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Press review: Moscow wants international Nord Stream probe and US to limit AI chip exports

Top stories from the Russian press on Thursday, June 29th
The Nord Stream gas pipeline, September 29, 2022 Guardia Cstera de Suecia vía AP
The Nord Stream gas pipeline, September 29, 2022
© Guardia Cstera de Suecia vía AP

MOSCOW, June 29. /TASS/. Russia still insisting on international probe into Nord Stream sabotage attacks; US contemplating tougher sanctions on AI chip exports to China; and latest EU summit to discuss how to legally tap frozen Russian funds for rebuilding Ukraine. These stories topped Thursday’s newspaper headlines across Russia.


Izvestia: Russia insists on need for international probe into Nord Stream sabotage

Russia is calling for establishing an international group to investigate the sabotage of the Nord Stream natural gas pipeline, as European countries are refusing to share the findings from their national probes with Moscow, Dmitry Polyansky, Russia’s first deputy permanent representative at the UN, told Izvestia. Although Moscow does not currently plan to convene a UN Security Council meeting on the issue, it is not ruling the option out, he added.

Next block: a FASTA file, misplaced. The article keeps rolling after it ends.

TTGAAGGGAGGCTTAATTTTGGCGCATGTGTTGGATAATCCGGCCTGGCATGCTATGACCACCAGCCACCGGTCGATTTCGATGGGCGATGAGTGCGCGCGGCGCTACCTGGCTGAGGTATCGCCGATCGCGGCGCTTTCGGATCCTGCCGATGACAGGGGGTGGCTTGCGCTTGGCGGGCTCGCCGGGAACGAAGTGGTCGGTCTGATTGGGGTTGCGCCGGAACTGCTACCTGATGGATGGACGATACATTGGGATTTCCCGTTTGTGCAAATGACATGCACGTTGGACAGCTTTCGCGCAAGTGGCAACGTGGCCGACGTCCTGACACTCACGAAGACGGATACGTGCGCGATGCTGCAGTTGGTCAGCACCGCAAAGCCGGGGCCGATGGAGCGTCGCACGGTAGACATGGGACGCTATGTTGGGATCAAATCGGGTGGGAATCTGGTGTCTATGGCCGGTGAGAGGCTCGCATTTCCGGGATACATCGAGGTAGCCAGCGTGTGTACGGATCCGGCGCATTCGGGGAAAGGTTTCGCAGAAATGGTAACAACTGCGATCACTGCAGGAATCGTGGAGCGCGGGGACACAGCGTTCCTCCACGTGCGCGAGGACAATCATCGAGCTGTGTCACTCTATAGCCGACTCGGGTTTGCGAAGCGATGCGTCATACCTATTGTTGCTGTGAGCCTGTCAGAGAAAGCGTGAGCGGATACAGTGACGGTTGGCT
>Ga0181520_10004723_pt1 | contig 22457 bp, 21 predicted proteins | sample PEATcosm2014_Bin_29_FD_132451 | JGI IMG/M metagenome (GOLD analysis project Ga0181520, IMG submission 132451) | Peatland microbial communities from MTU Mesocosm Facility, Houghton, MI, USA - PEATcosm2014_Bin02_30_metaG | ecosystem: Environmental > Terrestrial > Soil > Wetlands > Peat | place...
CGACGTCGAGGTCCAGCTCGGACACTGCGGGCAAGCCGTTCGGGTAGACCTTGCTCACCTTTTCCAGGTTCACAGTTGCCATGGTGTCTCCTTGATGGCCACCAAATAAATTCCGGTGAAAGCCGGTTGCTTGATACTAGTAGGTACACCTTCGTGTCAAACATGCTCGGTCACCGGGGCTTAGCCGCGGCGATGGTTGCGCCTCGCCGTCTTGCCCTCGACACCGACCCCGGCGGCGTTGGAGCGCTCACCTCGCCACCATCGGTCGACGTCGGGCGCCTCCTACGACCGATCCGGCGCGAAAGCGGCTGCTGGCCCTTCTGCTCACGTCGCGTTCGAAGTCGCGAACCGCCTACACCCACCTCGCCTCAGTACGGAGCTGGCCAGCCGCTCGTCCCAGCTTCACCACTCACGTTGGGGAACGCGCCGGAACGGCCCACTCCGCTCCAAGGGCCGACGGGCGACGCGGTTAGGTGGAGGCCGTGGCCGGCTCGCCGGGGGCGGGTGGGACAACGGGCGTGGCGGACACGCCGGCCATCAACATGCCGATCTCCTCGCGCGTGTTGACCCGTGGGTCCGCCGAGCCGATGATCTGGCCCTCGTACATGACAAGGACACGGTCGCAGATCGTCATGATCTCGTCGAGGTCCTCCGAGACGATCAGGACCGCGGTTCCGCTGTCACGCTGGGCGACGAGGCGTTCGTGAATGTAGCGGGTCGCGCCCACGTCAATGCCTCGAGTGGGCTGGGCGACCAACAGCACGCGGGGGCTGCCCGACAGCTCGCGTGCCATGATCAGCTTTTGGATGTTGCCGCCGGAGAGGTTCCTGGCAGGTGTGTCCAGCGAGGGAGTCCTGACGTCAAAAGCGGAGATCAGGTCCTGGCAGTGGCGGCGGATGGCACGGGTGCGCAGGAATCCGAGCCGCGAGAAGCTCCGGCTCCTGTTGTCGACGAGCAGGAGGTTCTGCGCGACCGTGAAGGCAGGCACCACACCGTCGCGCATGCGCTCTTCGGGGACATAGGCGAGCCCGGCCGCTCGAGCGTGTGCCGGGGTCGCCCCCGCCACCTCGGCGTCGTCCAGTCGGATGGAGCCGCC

Although the impression is forming that Russia was hit hardest by the sabotage, this is not entirely true, said Vitaly Danilov, director of the Center for Applied Analysis of International Transformations at the Peoples’ Friendship University of Russia (RUDN). "We were impacted, indeed, but Germany and Denmark were hit harder. It is the German economy that is disintegrating now because [its] energy component <…> which was based on cheap, stable energy supplies from Russia, has actually collapsed," he explained. "As for Denmark, it was a hub for distributing Russian gas to northern Europe," he added.

Danilov told Izvestia that those countries that have been conducting their own probes into the attack are, in fact, aware of who blew up the Nord Stream gas pipelines and who "the beneficiary of those events" is. However, these nations are taking no action based on what they have learned; they are simply unable to do anything as their hands are effectively tied by the obligations of trans-Atlantic solidarity, he insisted. This is the main reason why they have remained mum about the investigation, even though they may have "all the facts of the crime" in hand already. "Thus, they will neither conduct any publicly transparent investigations nor keep Russia informed of their findings," the expert asserted.